The Higher education system in Sweden is divided into three levels: basic level (grundnivå), advanced level (avancerad nivå), and graduate level (forskarnivå). Sweden has 41 higher education institutions, high school colleges (first cycle universities) and universities.
The most reputed degrees have tended to be in humanities, although the government is now trying to boost science studies. Most undergraduate courses are taught jointly in English and Swedish. Masters tend to attract many international students, with more than 450 masters courses taught solely in English. The academic year is divided into 40 weeks, with two semesters. The first semester runs from the middle of August until the middle of January, and the second runs from the middle of January until June.
To be accepted into the basic level, students need to prove they have obtained a certificate of completion of secondary education. The best universities usually select students on the basis of their results.
Bachelor’s programmes, also known as undergraduate programmes, typically take place after the completion of upper secondary school and are usually three years long (180 ECTS credits).
Master’s programmes, also known as graduate programmes, build upon the knowledge developed during bachelor’s-level studies and can be one or two years long (60 or 120 ECTS credits).
PhD programmes, also known as doctoral programmes, are research degrees involving several years of work toward a dissertation. The duration and setup of PhD programmes in Sweden vary between universities; see PhD programmes for more details.
A degree programme at a Swedish university is made up of a number of courses in a particular field of study leading to a specific degree. Courses, sometimes known as modules in other countries, are the building blocks upon which each programme is based. Each semester, programme students follow one large course or several smaller courses.
Instead of applying for a full degree programme, it’s also possible to apply for admission to some courses directly. When you apply for and enrol on a course rather than a programme, you are only registered for that specific course. When you apply for and enrol on a programme, you will then register for many courses over the duration of your programme.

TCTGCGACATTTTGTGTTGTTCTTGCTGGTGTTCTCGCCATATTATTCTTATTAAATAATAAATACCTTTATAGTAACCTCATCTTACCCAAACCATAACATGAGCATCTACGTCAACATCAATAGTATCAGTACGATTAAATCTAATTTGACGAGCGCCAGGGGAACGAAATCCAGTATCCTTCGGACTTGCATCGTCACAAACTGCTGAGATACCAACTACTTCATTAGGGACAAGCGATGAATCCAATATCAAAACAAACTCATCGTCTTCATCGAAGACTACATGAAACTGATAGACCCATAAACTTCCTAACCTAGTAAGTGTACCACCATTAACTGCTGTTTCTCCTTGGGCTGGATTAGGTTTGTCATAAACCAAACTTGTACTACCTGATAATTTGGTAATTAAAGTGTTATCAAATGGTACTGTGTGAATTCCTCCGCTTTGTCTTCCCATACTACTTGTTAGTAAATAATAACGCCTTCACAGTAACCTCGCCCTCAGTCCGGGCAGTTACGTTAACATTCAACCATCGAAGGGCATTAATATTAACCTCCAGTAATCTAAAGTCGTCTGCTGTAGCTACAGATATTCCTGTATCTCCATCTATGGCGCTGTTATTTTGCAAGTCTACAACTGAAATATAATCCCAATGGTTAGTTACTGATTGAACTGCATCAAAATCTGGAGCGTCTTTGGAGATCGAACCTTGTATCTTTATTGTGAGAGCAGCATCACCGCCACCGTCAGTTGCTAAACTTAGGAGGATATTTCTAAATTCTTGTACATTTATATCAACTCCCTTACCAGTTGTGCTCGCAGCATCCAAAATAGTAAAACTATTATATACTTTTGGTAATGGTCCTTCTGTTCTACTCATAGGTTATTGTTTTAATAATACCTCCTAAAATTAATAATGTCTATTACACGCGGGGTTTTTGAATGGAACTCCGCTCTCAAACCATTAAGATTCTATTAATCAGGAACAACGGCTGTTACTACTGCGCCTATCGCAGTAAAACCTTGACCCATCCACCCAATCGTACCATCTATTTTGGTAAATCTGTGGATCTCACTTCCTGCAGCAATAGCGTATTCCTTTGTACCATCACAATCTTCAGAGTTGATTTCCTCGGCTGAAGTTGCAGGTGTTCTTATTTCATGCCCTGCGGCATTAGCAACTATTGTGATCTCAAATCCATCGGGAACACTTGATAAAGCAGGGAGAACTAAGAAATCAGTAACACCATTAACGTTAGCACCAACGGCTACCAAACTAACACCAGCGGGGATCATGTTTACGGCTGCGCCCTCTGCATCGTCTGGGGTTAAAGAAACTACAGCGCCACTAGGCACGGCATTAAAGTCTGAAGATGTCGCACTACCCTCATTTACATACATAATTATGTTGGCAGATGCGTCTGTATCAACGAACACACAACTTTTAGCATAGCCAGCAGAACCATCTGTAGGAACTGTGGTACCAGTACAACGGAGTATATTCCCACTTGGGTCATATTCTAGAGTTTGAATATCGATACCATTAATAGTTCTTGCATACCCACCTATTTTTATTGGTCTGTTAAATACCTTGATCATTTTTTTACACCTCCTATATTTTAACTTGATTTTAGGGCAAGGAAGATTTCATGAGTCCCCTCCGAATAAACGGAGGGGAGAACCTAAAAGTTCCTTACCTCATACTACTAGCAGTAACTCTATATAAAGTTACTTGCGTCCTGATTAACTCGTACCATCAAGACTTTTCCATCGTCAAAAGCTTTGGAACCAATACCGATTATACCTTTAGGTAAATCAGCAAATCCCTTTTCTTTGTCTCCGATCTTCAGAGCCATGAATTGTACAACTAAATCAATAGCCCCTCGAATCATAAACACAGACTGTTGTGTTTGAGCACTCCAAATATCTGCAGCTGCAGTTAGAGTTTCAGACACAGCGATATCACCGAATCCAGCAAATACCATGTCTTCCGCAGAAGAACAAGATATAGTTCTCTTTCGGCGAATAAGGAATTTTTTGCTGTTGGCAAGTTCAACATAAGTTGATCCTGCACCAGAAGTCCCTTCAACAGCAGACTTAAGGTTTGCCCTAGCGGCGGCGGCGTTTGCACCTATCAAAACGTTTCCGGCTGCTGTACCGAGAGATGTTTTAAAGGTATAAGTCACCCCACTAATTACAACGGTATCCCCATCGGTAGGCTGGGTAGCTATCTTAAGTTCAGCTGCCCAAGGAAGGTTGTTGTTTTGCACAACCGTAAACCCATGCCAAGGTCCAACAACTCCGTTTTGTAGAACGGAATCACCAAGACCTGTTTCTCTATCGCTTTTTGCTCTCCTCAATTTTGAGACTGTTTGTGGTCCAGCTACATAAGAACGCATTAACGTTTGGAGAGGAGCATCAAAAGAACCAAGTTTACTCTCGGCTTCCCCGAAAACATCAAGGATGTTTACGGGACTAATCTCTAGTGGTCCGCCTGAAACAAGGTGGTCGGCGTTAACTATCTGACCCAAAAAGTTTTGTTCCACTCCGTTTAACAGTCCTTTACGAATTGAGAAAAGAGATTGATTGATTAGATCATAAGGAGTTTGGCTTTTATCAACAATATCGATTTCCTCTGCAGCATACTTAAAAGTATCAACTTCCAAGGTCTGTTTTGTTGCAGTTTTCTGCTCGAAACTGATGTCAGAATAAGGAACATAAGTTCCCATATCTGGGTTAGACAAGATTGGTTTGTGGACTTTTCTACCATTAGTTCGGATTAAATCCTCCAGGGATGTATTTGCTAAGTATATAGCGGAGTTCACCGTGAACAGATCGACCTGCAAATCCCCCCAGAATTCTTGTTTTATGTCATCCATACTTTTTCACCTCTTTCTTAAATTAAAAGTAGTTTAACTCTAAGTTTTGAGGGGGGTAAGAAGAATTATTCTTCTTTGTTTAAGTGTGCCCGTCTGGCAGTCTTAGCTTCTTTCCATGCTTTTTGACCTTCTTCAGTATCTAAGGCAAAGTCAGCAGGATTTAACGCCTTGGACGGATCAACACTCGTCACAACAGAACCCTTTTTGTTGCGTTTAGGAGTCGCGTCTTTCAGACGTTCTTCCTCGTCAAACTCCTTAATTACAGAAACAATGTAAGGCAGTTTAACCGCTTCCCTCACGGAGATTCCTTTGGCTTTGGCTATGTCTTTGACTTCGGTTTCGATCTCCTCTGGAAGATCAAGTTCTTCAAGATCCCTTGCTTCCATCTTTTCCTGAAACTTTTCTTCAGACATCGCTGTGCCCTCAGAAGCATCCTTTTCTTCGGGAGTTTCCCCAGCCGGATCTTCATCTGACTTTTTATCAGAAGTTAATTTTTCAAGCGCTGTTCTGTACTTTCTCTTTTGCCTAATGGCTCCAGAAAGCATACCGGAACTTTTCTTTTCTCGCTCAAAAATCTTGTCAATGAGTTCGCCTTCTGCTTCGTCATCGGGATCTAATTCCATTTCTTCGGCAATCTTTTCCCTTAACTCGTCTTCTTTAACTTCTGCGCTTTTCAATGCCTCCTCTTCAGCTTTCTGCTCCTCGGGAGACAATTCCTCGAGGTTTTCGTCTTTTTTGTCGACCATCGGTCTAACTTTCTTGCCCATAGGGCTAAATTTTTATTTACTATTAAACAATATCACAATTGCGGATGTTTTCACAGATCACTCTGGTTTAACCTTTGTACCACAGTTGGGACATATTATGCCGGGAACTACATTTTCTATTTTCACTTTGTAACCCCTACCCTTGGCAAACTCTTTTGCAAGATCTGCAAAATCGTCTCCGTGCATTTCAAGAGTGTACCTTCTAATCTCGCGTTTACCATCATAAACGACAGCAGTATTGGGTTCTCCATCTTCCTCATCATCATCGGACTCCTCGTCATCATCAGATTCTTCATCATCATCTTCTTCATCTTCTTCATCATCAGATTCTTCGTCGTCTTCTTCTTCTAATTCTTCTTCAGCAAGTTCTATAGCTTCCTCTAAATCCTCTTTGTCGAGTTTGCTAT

Degree programmes usually contain a mix of compulsory, recommended and optional courses.
The Swedish academic year is divided into two semesters:
Full-time studies in Sweden correspond approximately to a 40-hour week, though you may only have a few hours of lectures or seminars each week. The rest of your time is spent reading and working on group projects and other assignments.
You’ll often take only one course at a time for a period of several weeks, after which an examination is given directly. After the examination, a new course begins. For instance, during a 20-week semester, you might take four courses in a row for five weeks each. In some programmes, you might instead take several courses at the same time, with an examination at the end of the semester.
The structure of individual courses varies with the subject area. Technical programmes often include a high proportion of classroom and lab hours, whilst courses in the social sciences may involve fewer classroom hours and more independent and group work.
Courses usually include various types of meetings, including lectures, seminars and laboratory sessions with varying group sizes; seminar groups can be as small as a few students whilst lectures can be up to a few hundred. The aim is to develop critical thinking and collaborative skills, and students are expected to be active participants in all forms of meetings. Required reading and independent work is usually extensive, regardless of your field of study, and students are expected to come well-prepared to class.
Examinations usually take the form of written or oral tests, laboratory work, group work or special projects. Most programmes conclude with a degree thesis or project.
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